On the other hand, it was also clear from the year's events that it doesn't hurt to be young. For instance, at 16, Marilyn Bell swam Lake Erie for a $10,000 prize while Florence Chadwick, the veteran conqueror of the English Channel, had to admit it was too much for her that day. At 20, Maureen (Little Mo) Connolly won her third Wimbledon tennis championship and almost certainly would have won her fourth U.S. title if she had not been forced out of competition by a broken leg, suffered in a riding accident.


As usual, competitive sports took most of the headlines, but competition was far from the whole story of-the sports year. The hunters had their biggest season as 15 million took to the woods and neighboring farmers took to cover. There were an estimated 25 million fishing the rivers and streams and casting into the surf along the sea coast; only a very few of them, including the President of the United States, got their names in the papers.

As the endless sports drama went on, there were the inevitable withdrawals from the cast. Sir Gordon Richards, the Jockey who rode 4,870 winners during his 34-year career, announced his retirement. So did Otto Graham, the great passing star of the Cleveland Browns' professional football team, who wound up his career by running and passing the Browns to an upset championship (see page 50).

Sports lost one of its best friends—and in a sense its beloved presiding figure—in the death of Grantland Rice. W.W. (Pudge) Heffelfinger, Yale's famed All-American, died during the year. So, too, did Frank Menke, the sports historian; Bill Doak, one of the last of the spitball pitchers; Bill McGowan, acclaimed even by ball players as a great umpire; Wilbur Shaw, three-time winner of the Indianapolis Memorial Day auto race; Charles Francis Adams III, who skippered the yacht Resolute to victory over Sir Thomas Lipton's Shamrock IV in the 1920 America's Cup race; Glenn (Pop) Warner, one of football's greatest coaches and innovators; Rabbit Maranville, the colorful little infielder famous for his "basket" catch; Albert (Chief) Bender, one-time pitching star of the old Philadelphia Athletics. Near the year's end, death came, also, to an outstanding athlete and sportsman, Fred Miller of Milwaukee and Notre Dame (SI, Dec. 27).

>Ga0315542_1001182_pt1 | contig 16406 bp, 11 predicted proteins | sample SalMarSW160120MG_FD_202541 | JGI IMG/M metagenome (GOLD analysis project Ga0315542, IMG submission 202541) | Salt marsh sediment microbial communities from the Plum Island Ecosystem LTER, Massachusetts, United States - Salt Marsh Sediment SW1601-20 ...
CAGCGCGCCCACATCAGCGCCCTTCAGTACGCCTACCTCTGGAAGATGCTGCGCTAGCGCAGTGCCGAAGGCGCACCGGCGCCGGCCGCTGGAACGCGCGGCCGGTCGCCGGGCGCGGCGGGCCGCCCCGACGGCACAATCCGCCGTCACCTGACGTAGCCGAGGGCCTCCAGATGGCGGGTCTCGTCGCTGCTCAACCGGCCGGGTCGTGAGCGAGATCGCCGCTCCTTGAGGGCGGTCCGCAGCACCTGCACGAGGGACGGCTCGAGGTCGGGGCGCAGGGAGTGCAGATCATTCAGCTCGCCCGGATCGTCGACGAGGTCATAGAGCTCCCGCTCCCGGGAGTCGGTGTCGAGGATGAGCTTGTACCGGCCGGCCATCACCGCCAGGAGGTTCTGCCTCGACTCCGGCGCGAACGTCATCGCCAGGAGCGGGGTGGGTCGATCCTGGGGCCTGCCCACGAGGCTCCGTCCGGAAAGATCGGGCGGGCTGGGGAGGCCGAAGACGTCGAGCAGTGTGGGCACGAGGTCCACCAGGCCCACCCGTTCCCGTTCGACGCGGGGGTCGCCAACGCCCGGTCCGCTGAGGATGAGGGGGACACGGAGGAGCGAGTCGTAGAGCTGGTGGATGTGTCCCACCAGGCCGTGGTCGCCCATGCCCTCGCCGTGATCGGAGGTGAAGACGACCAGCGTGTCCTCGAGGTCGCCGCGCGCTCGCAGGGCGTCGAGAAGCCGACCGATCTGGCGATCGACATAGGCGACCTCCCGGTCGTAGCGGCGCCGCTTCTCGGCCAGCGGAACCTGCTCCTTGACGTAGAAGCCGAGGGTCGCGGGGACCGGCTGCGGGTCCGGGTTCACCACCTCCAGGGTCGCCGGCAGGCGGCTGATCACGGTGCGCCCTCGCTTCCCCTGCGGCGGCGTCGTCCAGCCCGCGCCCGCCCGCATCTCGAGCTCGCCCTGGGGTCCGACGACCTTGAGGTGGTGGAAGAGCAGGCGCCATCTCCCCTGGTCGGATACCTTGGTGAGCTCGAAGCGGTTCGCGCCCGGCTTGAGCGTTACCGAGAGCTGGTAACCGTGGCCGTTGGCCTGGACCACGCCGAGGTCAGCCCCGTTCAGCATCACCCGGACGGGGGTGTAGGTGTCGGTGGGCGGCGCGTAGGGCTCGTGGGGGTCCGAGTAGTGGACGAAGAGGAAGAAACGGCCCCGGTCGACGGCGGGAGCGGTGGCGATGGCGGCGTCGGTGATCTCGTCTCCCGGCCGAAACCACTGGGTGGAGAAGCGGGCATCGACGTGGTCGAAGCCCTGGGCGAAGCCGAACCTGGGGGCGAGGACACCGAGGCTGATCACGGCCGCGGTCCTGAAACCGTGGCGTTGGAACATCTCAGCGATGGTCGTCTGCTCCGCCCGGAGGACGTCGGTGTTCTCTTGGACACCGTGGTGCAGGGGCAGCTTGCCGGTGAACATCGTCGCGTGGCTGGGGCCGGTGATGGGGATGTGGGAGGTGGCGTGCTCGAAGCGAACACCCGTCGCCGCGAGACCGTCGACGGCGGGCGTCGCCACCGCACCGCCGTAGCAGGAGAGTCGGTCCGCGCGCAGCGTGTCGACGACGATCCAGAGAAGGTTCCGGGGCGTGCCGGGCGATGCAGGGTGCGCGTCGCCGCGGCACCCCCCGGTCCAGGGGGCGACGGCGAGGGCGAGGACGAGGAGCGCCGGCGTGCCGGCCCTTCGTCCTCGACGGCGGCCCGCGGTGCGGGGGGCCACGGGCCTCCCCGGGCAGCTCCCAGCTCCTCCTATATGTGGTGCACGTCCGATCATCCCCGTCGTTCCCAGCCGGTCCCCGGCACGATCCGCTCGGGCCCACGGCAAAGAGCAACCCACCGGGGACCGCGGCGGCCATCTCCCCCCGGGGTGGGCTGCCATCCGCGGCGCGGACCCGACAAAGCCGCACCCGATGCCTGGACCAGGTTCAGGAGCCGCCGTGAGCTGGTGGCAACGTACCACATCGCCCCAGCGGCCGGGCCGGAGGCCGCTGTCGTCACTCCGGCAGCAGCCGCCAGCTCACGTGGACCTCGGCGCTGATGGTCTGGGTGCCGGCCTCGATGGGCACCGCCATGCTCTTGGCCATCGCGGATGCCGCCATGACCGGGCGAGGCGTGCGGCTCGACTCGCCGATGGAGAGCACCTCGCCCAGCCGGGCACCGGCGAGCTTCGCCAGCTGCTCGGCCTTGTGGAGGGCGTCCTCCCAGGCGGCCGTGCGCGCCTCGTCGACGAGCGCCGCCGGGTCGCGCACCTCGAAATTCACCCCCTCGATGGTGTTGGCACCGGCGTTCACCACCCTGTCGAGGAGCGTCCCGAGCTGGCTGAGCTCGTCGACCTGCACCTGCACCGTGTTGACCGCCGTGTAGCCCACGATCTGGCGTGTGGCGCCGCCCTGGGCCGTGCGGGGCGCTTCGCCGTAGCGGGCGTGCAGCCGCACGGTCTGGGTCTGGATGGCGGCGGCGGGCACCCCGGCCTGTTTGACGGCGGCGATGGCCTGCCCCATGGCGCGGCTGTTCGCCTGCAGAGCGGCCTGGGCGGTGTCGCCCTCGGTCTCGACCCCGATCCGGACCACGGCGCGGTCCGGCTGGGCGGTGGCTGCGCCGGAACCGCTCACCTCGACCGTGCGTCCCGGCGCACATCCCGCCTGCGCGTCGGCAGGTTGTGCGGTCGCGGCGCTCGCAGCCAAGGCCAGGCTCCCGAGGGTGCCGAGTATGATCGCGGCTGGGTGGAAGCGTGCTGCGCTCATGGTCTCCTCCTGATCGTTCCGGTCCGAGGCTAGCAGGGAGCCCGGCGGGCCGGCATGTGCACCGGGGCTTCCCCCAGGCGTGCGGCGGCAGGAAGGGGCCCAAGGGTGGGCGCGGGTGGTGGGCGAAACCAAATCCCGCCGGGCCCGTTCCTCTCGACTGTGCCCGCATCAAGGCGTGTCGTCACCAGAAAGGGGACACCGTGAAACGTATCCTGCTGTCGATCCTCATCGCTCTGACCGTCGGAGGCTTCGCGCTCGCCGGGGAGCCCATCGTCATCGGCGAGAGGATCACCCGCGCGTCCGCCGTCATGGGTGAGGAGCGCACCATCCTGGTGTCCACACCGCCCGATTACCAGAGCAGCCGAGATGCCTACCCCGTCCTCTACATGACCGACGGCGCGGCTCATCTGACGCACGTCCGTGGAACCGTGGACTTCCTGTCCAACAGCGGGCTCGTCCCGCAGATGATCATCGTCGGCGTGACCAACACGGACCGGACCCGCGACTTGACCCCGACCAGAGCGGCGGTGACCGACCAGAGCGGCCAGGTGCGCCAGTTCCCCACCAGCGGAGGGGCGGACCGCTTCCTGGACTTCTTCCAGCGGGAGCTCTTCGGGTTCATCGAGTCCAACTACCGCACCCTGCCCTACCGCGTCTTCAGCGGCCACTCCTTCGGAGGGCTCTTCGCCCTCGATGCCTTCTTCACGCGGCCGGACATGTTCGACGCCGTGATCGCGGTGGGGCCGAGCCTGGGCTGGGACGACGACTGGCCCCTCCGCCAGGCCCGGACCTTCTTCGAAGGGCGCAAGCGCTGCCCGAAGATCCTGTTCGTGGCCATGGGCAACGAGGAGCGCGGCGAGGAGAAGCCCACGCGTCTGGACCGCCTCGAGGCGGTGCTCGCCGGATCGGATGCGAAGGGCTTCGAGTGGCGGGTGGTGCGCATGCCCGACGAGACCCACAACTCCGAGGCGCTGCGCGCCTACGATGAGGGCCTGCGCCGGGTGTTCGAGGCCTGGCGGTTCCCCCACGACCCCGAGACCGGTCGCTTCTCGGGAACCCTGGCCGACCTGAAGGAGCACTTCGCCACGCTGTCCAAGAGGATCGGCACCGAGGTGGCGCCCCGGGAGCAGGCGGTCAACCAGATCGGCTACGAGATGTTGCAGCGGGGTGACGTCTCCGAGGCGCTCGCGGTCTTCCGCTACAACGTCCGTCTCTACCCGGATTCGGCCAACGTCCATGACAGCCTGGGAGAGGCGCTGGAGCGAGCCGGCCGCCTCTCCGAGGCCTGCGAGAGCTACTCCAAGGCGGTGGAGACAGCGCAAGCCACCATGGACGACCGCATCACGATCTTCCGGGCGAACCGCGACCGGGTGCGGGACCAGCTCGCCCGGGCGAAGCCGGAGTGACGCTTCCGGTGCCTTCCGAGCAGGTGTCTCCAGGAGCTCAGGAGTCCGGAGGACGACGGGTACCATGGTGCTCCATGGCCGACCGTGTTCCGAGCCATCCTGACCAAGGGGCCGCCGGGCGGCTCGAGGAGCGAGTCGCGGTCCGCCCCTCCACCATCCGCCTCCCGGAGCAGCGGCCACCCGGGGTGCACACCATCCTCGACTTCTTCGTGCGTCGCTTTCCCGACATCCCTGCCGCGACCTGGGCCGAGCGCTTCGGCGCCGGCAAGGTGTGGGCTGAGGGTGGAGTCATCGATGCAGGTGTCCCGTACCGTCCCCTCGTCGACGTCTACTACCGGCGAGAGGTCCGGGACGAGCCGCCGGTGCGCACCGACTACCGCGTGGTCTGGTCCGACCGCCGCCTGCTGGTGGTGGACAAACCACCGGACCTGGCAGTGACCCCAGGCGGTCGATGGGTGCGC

As the curtain fell on 1954's extravaganza, many of its principal characters were still busy at the sports that carried over into the new year. Some—like Willie Mays—could not bear to wait for springtime and had pursued their games to places where it was summer all year long. But the Sportsman of the Year had put 1954's greatest sporting drama—the running of the mile—behind him. On a typical day, Roger Gilbert Bannister was devoting every waking hour to the study and the practice of medicine.

Young Dr. Bannister's schedule begins at 9:30 these winter mornings with a round of his ward in St. Mary's Hospital, Paddington, London. There are 40 patients in the ward and as he moves from bed to bed, Dr. Bannister listens to each of their stories. Occasionally one of the ward patients is feeling well enough to ask for an autograph, but most of them are more concerned with the doctor than with the famous athlete.

Like all other interns at St. Mary's, Bannister grabs his meals when he can. His normal day is 18 hours long and he is on call the rest of the time. At least two nights a week he is detailed to "casualty service." Then he is on duty in the receiving room, ministering to victims of auto accidents and now and then patching up the principals of a pub brawl.

After six months on his present post as house physician, Bannister will start six months next May 1 as house surgeon. A year from now, unless Britain changes its conscription laws, he will begin two years' service as a lieutenant in the Royal Army Medical Corps.

It is possible that Bannister may do some running again when he enters the army. It is less certain that he will ever run again in competition, for he would never be content with anything less than the kind of performance that, in his words, "takes more out of yourself than you've got."

One thing can be safely predicted. Whatever he does in the future, Bannister will be sustained, always, by an unfailing sense of humor. It did not desert him last May when he flew over to the U.S. and was caught up in a comedy of errors surrounding a commercial television program. It was still serving him well as lately as last Christmas morning at St. Mary's Hospital, where some of the doctors and students put on a little entertainment entitled, "The Houseman's Show."

One nurse in the chorus line was able to kick much higher than anyone else. Not surprising in view of the fact that this particular nurse was Roger Bannister, the house physician, the miler, the Sportsman of the Year.